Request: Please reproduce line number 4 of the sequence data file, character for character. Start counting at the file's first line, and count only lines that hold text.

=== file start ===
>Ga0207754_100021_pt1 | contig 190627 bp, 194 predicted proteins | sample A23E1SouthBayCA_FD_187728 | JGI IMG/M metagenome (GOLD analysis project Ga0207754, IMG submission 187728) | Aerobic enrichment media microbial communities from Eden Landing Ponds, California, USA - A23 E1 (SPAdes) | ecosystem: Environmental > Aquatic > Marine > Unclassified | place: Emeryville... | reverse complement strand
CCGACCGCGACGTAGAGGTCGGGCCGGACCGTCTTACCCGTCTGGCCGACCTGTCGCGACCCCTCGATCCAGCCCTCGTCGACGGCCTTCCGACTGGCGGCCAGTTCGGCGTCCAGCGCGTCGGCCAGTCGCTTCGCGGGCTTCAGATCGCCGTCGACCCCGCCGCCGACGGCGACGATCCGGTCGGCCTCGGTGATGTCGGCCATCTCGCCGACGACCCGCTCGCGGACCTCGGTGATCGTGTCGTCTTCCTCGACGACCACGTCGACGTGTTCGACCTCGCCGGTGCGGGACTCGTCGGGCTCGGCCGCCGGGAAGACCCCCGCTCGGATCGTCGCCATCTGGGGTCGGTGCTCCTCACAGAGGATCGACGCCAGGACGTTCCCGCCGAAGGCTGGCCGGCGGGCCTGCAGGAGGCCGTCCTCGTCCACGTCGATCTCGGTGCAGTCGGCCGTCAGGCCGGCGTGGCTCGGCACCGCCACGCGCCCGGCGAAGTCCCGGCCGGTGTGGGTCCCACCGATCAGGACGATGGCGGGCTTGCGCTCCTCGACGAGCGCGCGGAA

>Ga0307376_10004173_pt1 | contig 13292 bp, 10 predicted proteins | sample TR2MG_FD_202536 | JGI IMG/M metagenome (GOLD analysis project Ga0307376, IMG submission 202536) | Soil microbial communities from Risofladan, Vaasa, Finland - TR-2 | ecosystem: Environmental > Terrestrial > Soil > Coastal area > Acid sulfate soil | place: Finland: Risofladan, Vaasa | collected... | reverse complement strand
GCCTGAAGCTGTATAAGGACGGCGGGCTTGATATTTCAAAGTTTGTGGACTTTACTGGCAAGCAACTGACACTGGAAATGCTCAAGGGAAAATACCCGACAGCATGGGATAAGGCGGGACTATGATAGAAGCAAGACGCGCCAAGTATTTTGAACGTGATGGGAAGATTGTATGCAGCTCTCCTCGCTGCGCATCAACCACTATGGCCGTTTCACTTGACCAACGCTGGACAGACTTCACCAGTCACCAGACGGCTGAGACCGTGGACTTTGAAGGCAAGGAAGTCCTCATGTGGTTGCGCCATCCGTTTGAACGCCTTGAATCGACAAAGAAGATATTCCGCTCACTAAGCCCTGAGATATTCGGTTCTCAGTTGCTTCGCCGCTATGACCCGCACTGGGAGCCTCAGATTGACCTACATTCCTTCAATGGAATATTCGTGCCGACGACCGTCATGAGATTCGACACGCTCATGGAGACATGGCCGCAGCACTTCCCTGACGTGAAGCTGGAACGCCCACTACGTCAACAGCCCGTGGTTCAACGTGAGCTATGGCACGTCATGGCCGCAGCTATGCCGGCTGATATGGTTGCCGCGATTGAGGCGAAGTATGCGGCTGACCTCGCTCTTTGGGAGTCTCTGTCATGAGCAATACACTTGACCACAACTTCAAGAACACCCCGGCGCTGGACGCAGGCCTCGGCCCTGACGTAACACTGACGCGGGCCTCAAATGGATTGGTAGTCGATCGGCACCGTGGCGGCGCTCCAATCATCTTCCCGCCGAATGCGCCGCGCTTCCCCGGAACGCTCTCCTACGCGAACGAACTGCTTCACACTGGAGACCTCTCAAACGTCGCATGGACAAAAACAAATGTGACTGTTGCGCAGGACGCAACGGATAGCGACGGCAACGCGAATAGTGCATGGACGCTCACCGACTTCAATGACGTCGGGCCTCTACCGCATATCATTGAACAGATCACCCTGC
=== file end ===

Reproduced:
GCCTGAAGCTGTATAAGGACGGCGGGCTTGATATTTCAAAGTTTGTGGACTTTACTGGCAAGCAACTGACACTGGAAATGCTCAAGGGAAAATACCCGACAGCATGGGATAAGGCGGGACTATGATAGAAGCAAGACGCGCCAAGTATTTTGAACGTGATGGGAAGATTGTATGCAGCTCTCCTCGCTGCGCATCAACCACTATGGCCGTTTCACTTGACCAACGCTGGACAGACTTCACCAGTCACCAGACGGCTGAGACCGTGGACTTTGAAGGCAAGGAAGTCCTCATGTGGTTGCGCCATCCGTTTGAACGCCTTGAATCGACAAAGAAGATATTCCGCTCACTAAGCCCTGAGATATTCGGTTCTCAGTTGCTTCGCCGCTATGACCCGCACTGGGAGCCTCAGATTGACCTACATTCCTTCAATGGAATATTCGTGCCGACGACCGTCATGAGATTCGACACGCTCATGGAGACATGGCCGCAGCACTTCCCTGACGTGAAGCTGGAACGCCCACTACGTCAACAGCCCGTGGTTCAACGTGAGCTATGGCACGTCATGGCCGCAGCTATGCCGGCTGATATGGTTGCCGCGATTGAGGCGAAGTATGCGGCTGACCTCGCTCTTTGGGAGTCTCTGTCATGAGCAATACACTTGACCACAACTTCAAGAACACCCCGGCGCTGGACGCAGGCCTCGGCCCTGACGTAACACTGACGCGGGCCTCAAATGGATTGGTAGTCGATCGGCACCGTGGCGGCGCTCCAATCATCTTCCCGCCGAATGCGCCGCGCTTCCCCGGAACGCTCTCCTACGCGAACGAACTGCTTCACACTGGAGACCTCTCAAACGTCGCATGGACAAAAACAAATGTGACTGTTGCGCAGGACGCAACGGATAGCGACGGCAACGCGAATAGTGCATGGACGCTCACCGACTTCAATGACGTCGGGCCTCTACCGCATATCATTGAACAGATCACCCTGC